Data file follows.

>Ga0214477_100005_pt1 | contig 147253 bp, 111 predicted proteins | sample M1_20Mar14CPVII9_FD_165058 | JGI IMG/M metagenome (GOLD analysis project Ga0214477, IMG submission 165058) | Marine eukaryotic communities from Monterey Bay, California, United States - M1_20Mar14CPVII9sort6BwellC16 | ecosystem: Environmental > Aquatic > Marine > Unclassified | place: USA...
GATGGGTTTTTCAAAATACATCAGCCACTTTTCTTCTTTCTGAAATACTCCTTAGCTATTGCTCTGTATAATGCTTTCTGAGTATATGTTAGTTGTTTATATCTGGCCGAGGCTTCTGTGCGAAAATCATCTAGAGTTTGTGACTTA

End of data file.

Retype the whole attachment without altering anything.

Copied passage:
>Ga0214477_100005_pt1 | contig 147253 bp, 111 predicted proteins | sample M1_20Mar14CPVII9_FD_165058 | JGI IMG/M metagenome (GOLD analysis project Ga0214477, IMG submission 165058) | Marine eukaryotic communities from Monterey Bay, California, United States - M1_20Mar14CPVII9sort6BwellC16 | ecosystem: Environmental > Aquatic > Marine > Unclassified | place: USA...
GATGGGTTTTTCAAAATACATCAGCCACTTTTCTTCTTTCTGAAATACTCCTTAGCTATTGCTCTGTATAATGCTTTCTGAGTATATGTTAGTTGTTTATATCTGGCCGAGGCTTCTGTGCGAAAATCATCTAGAGTTTGTGACTTA